Two neighbouring destinations, Discovery Island and River Country are included in the brochure. Alas, they're both long gone now! Carol has some great mementos from each of them; I may write about both closed attractions in a future blog.

The 1981 Fort Wilderness brochure ends with "Food 'N Fun". The Hoop-Dee-Doo Musical Revue has been running continuously since 1974 and is often referred to as "one of the longest continuously running musicals in American theatre history". It may even be the longest!


This handbill from the grand old Hoop-Dee-Doo show at Pioneer Hall dates back to about 1982. Today's version is almost exactly the same . . . the menu has changed slightly; seasonal vegetables have now replaced that "corn-right-on-the-cob". But you'll be pleased to hear that the corny old jokes have not changed a bit! It's still a toe-tappin', foot-stompin' good time!

A postcard from 1982



Those two images above are the front and back of a brochure guests received at check-in in 1982. All the rules and regulations, together with some suggestions are there, if you can read the fine print!


In March 1986 Carol received this letter announcing an exciting new meal at Pioneer Hall, the "Rise and Shine, Get Up and Go Breakfast Show" featuring Melvin the Moose, Chip and Dale and other characters. The breakfast show ran for about five years, until 1991 . . . don't worry about Melvin the Moose, he returned to his regular gig in Frontierland, at Country Bear Jamboree!



A 1988 brochure, pictured in the two images above, referred to "trailer homes" from Fleetwood. They were sometimes called "Wilderness Homes" and in 1997 they were all replaced by the cabins we know today!


Let's look at a few more recent items, starting with this resort map from 2010. From the Outpost (the check-in area at the bottom right of the map) to Pioneer Hall (near the marina and dock at the top left) is a distance of just over a mile. The roads marked with yellow, orange and purple lines denote the three routes run by the campground's internal bus system. When Fort Wilderness opened in November 1971 trams, similar to the parking lot trams used at the theme parks, transported guests around the campground. In the early 1990's the trams were replaced by buses.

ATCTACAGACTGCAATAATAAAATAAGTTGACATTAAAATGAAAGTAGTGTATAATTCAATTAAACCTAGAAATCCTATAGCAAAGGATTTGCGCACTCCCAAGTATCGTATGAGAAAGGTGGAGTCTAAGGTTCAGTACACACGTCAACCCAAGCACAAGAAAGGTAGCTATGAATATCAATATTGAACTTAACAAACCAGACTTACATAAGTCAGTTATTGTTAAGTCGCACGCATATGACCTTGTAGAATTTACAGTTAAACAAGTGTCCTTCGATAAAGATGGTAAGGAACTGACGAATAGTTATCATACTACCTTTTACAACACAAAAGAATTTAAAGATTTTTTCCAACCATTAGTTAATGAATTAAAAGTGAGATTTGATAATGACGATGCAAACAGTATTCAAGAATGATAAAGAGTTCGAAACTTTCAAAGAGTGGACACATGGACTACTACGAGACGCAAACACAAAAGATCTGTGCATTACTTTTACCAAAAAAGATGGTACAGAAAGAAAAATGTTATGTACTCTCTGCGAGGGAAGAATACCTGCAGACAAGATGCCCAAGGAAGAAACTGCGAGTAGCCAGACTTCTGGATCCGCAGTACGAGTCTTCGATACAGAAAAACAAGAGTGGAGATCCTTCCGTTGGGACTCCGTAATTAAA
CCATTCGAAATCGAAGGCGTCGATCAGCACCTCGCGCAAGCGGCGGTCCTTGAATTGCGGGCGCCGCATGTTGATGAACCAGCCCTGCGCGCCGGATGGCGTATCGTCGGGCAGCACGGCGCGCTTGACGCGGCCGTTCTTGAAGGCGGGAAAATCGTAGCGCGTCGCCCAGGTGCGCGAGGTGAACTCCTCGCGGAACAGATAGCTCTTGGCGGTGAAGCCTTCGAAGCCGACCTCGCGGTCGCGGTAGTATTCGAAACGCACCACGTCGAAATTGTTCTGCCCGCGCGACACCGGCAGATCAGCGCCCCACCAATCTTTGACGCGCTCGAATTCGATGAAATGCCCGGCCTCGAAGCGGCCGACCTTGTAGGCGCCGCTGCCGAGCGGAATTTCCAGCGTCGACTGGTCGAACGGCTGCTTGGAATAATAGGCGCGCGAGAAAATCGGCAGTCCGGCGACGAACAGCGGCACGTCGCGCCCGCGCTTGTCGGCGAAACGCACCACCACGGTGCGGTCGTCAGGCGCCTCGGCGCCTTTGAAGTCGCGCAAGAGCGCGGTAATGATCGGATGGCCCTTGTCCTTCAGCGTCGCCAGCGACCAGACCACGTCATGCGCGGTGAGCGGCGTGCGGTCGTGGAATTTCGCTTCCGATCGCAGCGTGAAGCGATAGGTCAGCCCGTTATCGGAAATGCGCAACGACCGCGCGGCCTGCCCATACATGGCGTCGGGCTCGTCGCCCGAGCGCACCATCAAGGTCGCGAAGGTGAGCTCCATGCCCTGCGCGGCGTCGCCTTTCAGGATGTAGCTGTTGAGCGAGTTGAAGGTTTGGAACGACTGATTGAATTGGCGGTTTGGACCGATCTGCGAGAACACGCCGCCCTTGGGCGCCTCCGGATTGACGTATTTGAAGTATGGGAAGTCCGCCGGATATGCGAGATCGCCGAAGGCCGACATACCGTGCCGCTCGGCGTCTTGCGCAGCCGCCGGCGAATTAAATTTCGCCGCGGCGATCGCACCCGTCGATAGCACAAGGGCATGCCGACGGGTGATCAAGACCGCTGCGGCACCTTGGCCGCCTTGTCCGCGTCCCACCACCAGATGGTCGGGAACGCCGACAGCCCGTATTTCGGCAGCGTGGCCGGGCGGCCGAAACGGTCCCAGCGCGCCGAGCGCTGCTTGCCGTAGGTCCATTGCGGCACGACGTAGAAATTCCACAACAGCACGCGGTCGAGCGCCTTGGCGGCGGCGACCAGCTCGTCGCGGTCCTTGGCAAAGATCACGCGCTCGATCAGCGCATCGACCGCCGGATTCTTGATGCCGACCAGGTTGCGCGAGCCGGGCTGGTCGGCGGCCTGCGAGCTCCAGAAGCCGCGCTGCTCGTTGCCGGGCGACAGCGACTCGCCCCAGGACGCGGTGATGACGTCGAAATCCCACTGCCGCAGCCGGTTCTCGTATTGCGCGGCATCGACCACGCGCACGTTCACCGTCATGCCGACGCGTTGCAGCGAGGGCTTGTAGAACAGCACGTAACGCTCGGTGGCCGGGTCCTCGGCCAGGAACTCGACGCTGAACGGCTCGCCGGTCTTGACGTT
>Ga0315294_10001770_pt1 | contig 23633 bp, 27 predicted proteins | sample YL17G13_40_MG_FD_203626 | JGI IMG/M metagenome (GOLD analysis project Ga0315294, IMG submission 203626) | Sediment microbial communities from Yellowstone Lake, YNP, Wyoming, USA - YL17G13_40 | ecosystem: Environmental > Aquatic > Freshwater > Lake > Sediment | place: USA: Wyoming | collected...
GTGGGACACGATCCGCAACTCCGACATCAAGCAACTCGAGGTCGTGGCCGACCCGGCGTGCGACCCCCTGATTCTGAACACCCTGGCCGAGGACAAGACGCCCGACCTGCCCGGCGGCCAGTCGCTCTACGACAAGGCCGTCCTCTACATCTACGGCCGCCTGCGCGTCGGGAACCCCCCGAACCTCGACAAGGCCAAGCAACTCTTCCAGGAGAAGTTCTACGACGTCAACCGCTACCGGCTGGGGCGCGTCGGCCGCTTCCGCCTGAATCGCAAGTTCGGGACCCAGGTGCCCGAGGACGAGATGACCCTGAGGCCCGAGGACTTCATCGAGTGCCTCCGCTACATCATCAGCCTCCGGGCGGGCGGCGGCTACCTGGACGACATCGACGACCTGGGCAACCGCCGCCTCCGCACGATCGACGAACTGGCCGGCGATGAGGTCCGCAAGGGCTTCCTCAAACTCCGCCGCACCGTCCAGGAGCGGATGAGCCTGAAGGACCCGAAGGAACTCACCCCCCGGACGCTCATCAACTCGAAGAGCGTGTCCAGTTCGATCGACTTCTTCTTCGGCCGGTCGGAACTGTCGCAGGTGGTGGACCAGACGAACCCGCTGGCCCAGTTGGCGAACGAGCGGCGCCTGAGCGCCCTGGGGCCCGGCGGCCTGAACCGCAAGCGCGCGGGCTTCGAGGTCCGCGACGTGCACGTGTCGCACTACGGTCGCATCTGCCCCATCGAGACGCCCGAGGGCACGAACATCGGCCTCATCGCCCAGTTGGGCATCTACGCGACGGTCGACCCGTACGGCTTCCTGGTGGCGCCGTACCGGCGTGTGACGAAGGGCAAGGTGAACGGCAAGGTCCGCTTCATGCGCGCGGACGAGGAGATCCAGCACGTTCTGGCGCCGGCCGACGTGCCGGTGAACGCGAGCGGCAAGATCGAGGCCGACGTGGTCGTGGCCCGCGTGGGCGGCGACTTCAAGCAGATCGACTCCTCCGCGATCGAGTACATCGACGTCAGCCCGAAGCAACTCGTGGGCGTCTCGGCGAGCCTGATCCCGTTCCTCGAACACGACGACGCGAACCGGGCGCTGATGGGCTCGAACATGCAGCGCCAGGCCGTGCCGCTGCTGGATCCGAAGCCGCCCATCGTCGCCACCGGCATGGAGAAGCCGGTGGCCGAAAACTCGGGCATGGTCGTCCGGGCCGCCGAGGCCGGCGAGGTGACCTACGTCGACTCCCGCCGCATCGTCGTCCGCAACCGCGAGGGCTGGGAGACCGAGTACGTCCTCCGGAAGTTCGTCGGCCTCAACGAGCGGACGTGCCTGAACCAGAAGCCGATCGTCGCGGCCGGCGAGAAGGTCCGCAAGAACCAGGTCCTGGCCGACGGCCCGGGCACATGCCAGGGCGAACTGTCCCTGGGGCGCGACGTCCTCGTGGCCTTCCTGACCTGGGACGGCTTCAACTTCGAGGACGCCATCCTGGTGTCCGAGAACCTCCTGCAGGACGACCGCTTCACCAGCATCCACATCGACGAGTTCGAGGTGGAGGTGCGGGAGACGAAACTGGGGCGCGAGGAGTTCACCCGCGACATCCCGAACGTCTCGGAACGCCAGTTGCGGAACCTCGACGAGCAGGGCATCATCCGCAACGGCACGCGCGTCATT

For many years a four page Gazette newsletter was included in check-in packages. The copy above, from 2010, provides a wealth of information about the campground and the many services and recreation facilities available. The Gazette has now been replaced by a smaller booklet which contains the same information in a more modern format.


Campers take great delight in decorating their sites for the holidays and Management at "The Fort" take an active role in organizing many fun-filled holiday activities. Here is a sample, a flyer from Halloween 2010.



When you get to the campground, be sure to visit the horses at Tri-Circle-D Ranch. This 2010 brochure says it all about "The Happiest Horses on Earth". All of those horses you see working in the Magic Kingdom live at the ranch in Fort Wilderness. Stop by the barns and meet them sometime!


Here are a few other little odds and ends, a Fort Wilderness decal, an embroidered shoulder patch, a bumper sticker and bar of Fort Wilderness soap.